IM001059The next step in my transplantation process is assembling the plant supports that custom-fit my self-watering containers.  These pieces conveniently snap together, but I also tie them with twine for extra security.IM001060


Flagstaff at 7000 ft. still has nighttime temperatures in the low 30’s to 40’s in early May–much too cold for our high-maintenance tomatoes (remember, 55 to 85 degrees!).  “Walls-o-Water” help create a mini-greenhouse effect for optimum temperature for my young plants and afford some wind protection, too.  I will use one per plant, two per container.  I fill them with water and let them be warmed by the sun for a few days prior to planting.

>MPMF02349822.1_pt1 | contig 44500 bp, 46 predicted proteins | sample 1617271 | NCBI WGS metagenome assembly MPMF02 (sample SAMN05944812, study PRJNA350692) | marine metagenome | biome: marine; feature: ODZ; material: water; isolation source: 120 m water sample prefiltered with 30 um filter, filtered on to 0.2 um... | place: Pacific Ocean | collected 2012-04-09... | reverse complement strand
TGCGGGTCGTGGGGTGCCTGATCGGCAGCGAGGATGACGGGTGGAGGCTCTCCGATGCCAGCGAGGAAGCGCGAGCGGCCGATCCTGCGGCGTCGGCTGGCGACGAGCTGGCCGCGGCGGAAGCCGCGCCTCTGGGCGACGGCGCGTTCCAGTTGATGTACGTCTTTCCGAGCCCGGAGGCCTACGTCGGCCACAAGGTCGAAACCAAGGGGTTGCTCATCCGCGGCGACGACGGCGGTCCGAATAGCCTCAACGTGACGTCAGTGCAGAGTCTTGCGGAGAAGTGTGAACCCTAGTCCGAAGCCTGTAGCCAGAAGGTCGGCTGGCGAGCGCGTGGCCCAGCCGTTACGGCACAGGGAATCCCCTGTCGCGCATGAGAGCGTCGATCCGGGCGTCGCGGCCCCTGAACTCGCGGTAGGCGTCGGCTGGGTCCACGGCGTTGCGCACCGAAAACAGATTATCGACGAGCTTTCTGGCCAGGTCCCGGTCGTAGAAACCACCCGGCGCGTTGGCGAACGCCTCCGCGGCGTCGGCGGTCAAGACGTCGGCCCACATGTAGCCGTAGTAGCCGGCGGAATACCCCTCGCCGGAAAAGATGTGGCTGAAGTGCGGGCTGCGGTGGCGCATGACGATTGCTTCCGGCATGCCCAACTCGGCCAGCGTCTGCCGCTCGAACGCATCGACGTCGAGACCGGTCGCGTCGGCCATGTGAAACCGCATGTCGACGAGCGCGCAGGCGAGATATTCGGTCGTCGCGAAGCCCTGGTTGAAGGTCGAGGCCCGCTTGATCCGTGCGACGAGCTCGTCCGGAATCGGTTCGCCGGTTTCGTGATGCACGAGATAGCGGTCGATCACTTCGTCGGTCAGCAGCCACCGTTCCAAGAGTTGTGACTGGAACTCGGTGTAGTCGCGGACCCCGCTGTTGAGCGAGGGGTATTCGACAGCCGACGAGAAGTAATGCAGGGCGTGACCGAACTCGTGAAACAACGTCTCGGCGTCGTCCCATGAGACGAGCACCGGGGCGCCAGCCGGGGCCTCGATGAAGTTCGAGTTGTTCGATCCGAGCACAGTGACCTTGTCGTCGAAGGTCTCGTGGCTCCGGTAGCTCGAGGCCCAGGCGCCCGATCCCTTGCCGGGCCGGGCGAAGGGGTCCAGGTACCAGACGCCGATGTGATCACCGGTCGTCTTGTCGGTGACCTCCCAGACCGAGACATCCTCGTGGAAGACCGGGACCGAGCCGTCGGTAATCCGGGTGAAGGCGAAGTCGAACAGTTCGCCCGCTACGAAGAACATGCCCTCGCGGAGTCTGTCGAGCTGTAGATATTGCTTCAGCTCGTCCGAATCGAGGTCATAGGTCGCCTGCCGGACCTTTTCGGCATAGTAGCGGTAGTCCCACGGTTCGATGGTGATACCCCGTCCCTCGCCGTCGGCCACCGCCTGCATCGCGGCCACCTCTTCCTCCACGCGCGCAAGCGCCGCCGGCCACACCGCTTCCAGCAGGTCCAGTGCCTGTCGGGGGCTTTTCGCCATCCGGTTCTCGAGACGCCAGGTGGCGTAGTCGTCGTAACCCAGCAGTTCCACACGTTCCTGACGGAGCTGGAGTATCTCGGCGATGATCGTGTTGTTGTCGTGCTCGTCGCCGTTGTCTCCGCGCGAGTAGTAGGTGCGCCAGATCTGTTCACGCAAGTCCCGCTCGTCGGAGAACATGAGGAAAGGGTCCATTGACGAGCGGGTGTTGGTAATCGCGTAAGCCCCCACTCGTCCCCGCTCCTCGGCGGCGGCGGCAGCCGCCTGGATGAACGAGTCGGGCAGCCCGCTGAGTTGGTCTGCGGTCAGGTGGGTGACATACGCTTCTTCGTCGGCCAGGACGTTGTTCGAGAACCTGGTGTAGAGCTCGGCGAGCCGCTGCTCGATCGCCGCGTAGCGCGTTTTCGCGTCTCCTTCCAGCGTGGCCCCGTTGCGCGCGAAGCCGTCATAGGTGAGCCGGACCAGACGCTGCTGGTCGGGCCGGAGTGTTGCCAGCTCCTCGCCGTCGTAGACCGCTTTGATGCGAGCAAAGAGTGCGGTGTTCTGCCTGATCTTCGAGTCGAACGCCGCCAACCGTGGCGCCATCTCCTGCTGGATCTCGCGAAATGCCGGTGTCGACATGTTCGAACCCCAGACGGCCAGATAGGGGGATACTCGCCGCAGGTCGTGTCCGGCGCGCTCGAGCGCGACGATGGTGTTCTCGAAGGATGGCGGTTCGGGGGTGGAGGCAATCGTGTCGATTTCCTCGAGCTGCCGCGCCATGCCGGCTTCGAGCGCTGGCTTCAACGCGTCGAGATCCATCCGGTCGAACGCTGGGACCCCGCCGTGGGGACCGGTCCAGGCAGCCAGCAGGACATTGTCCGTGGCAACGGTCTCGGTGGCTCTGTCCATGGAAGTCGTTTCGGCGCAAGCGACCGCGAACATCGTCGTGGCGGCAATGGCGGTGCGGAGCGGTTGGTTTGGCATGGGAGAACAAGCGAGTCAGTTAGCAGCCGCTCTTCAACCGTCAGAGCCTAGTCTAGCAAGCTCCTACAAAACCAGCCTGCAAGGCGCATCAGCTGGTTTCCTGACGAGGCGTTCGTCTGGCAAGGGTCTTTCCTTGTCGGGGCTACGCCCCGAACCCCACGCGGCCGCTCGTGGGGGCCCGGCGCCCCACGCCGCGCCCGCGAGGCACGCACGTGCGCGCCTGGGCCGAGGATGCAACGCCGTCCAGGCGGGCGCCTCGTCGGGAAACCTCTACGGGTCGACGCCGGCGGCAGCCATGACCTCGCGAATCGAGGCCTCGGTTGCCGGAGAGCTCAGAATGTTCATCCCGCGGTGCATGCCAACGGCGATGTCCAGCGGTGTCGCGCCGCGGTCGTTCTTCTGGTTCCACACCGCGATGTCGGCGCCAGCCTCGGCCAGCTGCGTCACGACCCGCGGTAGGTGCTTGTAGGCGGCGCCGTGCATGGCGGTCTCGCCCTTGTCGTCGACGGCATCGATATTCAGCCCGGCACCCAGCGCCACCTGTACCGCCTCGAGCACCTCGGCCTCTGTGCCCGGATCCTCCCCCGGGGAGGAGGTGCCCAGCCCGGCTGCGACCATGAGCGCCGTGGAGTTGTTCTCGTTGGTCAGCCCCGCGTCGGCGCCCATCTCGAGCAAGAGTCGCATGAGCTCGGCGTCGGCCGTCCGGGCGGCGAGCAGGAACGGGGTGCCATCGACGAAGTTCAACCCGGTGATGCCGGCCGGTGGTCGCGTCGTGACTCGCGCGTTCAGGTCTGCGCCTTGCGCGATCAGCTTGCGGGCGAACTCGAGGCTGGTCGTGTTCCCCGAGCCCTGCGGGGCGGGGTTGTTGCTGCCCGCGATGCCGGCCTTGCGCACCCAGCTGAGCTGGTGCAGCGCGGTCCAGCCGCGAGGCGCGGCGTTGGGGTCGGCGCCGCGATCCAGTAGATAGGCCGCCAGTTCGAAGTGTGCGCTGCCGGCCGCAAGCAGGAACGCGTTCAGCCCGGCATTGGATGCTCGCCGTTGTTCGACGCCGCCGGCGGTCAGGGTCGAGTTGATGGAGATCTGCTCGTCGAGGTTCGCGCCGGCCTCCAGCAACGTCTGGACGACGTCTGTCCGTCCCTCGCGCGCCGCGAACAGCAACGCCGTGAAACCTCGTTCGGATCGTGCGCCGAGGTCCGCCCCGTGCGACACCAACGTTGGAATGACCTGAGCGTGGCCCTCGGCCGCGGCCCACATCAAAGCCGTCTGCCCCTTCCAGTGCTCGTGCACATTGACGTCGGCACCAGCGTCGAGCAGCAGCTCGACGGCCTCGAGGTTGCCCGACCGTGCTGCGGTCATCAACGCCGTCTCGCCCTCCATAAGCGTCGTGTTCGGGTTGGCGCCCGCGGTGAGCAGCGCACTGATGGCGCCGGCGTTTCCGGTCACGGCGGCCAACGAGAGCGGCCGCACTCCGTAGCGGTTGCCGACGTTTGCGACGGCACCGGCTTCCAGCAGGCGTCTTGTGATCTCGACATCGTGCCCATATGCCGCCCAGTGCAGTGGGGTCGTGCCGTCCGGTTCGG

IM001073Next, the moment I’ve been waiting for, planting the plants.  I dig each hole to the bottom of the container in order to sink each plant to the bottom, leaving only the top-most leaves exposed  (maybe 4 to 6 leaves), trimming the leaves that will be under the soil line.  The plants will then root from the stem (remember adventitious roots?), establishing a vigorous root system quickly. I also soak the plants in IM001074Great Big Tomatoes liquid compost at the recommended dilution for a few minutes before transplanting to give them an extra boost. I give each plant a rousing pep-talk and stand back to watch them GROW!

Contributed by Jim Mast